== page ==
Gobugi-green-allure

As far as I know the Green Campaign is a Korea-exclusive campaign, which strikes me as very strange - it's a fantastic idea that Allure should implement in other countries.

I'll leave you with this strange but still celebratory image Gobugi created for Allure Korea's 9th anniversary.  If she thoroughly works her Allure connections, maybe we will see a Gobugi collaboration with an actual makeup line rather than magazine/t-shirt illustrations.  While impressive in those formats, I would dearly love to see her designs on a palette.

Gobugi-allure-mag
(images from gobugipaper.co.kr)

What do you think of Gobugi's work?  And do you think Allure's Green Campaign should be worldwide?


A giant reminder of beauty's waste

A former colleague of mine sent this to me.  Artist Agne Kisonaite created this 2.5 meter (roughly 8 feet) tall sculpture made out of over 5,000 used lipstick tubes with the aim of reminding people to be more thoughtful about the waste that is produced as a result of their purchases.

Giantlipstick01

Giantlipstick02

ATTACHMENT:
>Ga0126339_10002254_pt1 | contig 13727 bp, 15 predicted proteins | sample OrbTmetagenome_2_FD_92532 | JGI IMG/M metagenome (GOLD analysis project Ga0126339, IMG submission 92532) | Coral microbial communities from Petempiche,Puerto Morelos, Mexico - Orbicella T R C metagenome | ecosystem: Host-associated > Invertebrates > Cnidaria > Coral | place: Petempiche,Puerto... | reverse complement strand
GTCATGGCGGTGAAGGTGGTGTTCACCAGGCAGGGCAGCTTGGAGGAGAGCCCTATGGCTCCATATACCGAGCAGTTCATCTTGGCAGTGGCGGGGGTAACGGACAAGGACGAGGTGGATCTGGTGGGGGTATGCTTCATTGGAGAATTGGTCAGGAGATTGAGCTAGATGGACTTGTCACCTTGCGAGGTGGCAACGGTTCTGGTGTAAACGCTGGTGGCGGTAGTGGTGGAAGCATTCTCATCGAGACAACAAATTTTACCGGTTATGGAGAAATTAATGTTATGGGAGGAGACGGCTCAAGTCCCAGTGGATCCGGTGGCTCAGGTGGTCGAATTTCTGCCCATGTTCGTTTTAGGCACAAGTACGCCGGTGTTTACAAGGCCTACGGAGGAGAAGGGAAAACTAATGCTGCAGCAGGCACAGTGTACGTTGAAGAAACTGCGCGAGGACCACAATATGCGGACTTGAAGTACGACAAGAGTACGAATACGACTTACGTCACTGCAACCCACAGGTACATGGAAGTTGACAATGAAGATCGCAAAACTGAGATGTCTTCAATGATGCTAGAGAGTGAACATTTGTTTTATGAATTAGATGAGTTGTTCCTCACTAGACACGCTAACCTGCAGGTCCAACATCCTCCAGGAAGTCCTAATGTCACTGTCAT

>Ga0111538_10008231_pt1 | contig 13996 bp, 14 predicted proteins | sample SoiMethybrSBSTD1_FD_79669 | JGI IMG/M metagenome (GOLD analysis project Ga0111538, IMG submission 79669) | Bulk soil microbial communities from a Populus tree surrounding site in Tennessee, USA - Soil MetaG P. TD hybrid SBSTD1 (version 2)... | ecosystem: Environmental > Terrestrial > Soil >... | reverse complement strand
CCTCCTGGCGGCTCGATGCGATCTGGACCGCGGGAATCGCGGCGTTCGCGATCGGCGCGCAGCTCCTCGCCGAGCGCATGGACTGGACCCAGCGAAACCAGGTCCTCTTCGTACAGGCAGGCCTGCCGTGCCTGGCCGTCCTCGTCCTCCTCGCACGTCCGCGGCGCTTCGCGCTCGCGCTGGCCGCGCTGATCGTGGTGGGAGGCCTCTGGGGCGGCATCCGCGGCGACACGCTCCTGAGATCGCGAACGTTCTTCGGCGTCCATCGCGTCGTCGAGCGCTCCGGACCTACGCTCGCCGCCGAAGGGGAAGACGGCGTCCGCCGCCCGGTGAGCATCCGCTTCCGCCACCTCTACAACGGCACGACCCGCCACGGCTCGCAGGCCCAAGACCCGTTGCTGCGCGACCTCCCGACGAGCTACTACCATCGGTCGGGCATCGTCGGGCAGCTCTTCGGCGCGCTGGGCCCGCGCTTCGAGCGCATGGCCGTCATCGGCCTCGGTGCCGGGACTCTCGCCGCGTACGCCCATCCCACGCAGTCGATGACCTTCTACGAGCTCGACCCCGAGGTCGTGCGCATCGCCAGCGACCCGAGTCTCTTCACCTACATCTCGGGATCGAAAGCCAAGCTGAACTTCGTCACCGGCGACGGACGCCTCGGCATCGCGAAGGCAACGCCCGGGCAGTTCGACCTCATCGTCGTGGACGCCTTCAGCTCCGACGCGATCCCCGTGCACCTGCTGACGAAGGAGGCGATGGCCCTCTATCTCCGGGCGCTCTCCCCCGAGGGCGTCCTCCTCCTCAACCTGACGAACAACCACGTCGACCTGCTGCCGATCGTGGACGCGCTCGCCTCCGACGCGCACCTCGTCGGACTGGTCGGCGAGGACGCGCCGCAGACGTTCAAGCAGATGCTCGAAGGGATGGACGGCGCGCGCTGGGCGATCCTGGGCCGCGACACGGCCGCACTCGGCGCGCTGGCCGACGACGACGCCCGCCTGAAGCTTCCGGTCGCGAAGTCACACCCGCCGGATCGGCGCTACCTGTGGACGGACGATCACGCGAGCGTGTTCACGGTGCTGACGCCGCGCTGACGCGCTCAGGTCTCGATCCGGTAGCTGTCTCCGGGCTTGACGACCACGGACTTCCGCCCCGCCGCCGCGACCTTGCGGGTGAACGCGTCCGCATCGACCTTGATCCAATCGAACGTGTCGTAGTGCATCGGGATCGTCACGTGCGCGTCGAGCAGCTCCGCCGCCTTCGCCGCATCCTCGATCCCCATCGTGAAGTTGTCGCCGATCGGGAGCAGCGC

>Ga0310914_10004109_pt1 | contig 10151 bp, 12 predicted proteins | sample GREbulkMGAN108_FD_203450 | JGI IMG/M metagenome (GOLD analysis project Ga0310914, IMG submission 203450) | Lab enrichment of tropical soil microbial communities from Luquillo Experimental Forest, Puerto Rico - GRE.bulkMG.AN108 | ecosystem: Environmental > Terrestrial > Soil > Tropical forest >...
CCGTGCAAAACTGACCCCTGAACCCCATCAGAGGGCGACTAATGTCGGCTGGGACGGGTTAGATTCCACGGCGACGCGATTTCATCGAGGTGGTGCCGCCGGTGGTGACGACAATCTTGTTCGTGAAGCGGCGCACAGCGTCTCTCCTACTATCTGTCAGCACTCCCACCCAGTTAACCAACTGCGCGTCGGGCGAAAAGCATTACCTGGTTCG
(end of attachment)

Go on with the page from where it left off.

Giantlipstick03

Giantlipstick04
(images from designboom.com)

Here's a short video on the construction of the piece.

 

While I think the design is spectacular, I'm disappointed with the fact that the Kisonaite's message is addresses to consumers rather than makeup companies.  Beauty aficionados like myself would happily recycle our lipstick tubes and other packaging if companies would make the outer cases out of recyclable material, or if they at least offered refillable packaging for all products instead of just for face powder products.  Or they could all adopt the excellent "Back to MAC" program that MAC offers, which consists of consumers turning in six used containers, including lipstick containers, in exchange for one brand-new, free product.